I have a heavy oak bathroom cabinet that I'm about to hang over the
toilet. However, there is only one stud and it's not in the center,
it's about 1/4 length going left to right. Thus, the left half of
cabinet is supported, but not the right. I'll have a top screw and
botton screw on the to stud, but what's the best thing to do for the
right side without stud.
I'm renting, so patching up the wall afterwards is important to me.
The smaller the hole the better.
Is the back real wood, or that pressboard crap? If real wood, a couple
of molly anchors on the non-stud side will probably be plenty, as long
as the screws into the stud are big enough and deep enough. (Use at
least 2.5 inch, like kitchen cabinets are mounted with.) You just need
to keep it from flopping around on the wall. Mollys are easy to dispose
of when moving out- remove screw, and with a big bit or reamer, drill
through face ring and pry off, and just drop the back part in the wall.
The hole will be just as easy to patch as the one into the stud. Even if
the back is pressboard, as long as there are some sort of solid wood
rails across the back of the cabinet, you can mount through those.
Fender washers inside the cabinet help a bunch to resist screws pulling
through cheap wood.
NOTE WELL- THE VENT STACK OFTEN RUNS BEHIND TOILET! And not always on
the centerline of the toilet. When you are drilling the holes, use a
very gentle touch, and don't drive the drill in past the drywall if you
can help it. If you hit air, then something solid, STOP, and move over a
couple of inches.
Get at least two screws into the stud and at least two gypsum-board
anchors, molly bolts. You may need to fasten a 3/4" (or 1/2") thick
ply board (slightly smaller size than the cabinet back) to the wall
first then you have a base that can be screwed in anywhere.
Another alternative -- use a ledger, which you presumably can secure at each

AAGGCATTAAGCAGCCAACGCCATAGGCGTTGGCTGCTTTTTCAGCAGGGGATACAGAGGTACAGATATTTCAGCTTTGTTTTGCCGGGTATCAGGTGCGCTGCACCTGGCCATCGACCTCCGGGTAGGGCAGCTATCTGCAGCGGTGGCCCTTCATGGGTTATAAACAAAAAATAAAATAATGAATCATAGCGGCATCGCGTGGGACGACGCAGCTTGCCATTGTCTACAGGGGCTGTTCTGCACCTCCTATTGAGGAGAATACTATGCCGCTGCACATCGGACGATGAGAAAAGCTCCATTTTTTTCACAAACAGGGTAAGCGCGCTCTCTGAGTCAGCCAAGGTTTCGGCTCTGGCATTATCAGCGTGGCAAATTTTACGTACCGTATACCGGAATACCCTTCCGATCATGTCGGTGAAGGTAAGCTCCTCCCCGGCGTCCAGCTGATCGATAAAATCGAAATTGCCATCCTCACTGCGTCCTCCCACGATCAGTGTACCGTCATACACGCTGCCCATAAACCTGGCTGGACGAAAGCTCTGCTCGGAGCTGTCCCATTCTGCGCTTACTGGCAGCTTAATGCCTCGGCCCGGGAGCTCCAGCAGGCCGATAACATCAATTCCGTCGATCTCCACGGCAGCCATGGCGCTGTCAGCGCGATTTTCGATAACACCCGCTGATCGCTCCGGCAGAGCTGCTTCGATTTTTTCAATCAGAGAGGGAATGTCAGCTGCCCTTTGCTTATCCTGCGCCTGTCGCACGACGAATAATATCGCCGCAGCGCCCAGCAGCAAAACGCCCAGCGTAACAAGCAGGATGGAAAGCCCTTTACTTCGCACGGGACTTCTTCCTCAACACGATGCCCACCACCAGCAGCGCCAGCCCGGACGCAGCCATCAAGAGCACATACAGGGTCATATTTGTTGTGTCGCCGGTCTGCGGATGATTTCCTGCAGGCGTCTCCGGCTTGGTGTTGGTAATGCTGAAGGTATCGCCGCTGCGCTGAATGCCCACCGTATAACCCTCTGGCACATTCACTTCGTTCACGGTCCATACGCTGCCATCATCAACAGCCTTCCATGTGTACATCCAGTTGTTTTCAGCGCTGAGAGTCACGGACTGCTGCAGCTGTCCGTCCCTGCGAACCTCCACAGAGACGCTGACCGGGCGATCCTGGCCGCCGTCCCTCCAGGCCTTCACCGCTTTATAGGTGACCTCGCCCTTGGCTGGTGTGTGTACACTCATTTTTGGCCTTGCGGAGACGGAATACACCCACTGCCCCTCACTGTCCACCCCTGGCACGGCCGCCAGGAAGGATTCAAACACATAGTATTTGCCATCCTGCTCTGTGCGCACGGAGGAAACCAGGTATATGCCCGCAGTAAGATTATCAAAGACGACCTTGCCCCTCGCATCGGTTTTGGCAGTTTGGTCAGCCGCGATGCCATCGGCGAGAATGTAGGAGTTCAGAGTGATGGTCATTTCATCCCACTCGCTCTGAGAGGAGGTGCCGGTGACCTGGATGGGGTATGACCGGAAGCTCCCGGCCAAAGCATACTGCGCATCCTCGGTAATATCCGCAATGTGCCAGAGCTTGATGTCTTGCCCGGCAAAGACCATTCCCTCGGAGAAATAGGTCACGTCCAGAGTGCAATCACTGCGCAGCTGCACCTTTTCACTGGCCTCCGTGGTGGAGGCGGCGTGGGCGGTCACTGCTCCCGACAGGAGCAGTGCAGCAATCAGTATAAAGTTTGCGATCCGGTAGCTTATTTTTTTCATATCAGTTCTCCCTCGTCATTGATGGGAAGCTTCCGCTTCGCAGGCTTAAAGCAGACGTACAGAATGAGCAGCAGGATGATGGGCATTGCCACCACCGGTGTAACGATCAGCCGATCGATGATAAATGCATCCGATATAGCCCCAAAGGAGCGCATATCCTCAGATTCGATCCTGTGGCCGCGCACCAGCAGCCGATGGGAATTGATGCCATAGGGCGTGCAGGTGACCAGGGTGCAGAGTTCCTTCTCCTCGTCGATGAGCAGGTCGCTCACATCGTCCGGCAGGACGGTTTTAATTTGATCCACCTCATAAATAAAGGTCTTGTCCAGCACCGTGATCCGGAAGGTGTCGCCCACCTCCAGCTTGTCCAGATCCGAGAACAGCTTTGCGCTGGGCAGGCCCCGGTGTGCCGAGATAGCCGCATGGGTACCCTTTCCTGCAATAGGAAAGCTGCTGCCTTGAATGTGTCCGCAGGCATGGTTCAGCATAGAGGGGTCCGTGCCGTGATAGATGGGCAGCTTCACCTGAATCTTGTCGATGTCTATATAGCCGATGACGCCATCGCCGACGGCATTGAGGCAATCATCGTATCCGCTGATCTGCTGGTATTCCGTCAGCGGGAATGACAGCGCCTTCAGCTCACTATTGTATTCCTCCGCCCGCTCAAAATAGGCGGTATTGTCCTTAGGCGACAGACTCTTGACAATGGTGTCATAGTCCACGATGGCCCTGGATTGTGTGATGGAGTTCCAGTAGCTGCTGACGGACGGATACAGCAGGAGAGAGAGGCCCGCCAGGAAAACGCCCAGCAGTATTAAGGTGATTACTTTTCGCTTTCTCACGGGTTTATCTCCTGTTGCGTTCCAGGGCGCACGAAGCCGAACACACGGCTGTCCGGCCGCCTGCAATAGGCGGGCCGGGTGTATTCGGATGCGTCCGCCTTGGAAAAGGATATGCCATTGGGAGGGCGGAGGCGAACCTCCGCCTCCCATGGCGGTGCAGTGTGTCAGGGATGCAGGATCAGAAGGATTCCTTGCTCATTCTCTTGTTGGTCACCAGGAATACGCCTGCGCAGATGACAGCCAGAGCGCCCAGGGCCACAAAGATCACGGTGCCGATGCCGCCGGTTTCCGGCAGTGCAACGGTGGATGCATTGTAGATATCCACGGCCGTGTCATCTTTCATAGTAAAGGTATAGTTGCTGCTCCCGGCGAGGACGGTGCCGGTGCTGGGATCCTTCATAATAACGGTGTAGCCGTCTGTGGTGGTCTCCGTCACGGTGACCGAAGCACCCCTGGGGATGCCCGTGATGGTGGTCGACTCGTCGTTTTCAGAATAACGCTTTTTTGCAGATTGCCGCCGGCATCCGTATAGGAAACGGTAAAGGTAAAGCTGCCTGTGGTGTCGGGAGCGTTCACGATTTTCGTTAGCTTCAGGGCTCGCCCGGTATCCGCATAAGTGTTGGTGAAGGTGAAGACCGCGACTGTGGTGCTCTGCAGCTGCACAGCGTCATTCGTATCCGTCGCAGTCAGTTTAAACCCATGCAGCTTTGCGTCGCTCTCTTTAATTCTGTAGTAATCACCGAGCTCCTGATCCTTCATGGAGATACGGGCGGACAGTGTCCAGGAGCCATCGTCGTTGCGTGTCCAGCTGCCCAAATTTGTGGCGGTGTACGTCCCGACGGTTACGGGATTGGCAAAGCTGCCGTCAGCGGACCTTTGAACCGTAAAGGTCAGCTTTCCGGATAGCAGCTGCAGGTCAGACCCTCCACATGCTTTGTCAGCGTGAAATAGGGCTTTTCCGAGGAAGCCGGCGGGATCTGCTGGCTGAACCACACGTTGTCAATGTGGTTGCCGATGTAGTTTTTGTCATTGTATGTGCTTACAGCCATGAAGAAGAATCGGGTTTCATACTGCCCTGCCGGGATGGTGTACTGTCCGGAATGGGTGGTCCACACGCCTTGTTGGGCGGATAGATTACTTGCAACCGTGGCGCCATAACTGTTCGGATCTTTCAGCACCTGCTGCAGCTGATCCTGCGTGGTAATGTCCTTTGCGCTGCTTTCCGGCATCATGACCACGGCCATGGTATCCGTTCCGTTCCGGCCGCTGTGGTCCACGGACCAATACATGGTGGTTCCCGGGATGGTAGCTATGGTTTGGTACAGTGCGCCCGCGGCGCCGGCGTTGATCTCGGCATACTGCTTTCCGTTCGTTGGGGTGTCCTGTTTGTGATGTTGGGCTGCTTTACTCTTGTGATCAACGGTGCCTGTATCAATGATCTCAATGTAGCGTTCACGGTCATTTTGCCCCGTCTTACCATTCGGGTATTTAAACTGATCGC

corner of the back wall, plus the one stud you've located. Rest the cabinet
on the ledger and then keep it from falling by adding a screw into the one
stud you've located. Come moving time, remove the securing screw and the
cabinet and take out the ledger, which will probably be held in place by
three screws (2 corners + one stud). Patch the 4 screw holes with some
lightweight spackle and touch up if necessary.
A ledger can be made from a 1 x 4 piece of good hardwood, which you can
stain a compatible color, or use a piece of softwood and paint it the same
color as the wall to hide its appearance.
One afterthought -- if you used a studfinder to locate the one stud. make
sure that you've actually located the stud, and not the vent stack behind
the wallboard --
A French cleat would be one way:
I use 4' lengths of an aluminum extrusion - essentially a Z clip but
longer - that is much thinner than a wood French cleat. One section
gets screwed into the back of the cabinet, and the other into the
wall. It makes hanging and leveling cabinets a snap.
re: A French cleat would be one way:
These types of answers are really not helpful and I'd appreciate it if
you would keep them to yourself next time.
I googled the QuickScribe mentioned at the woodweb site and watched
the videos. Pretty neat tool. Now I gotta go buy an offset laminate
trimmer so I can buy a QuickScribe. Thanks a lot! ;-)
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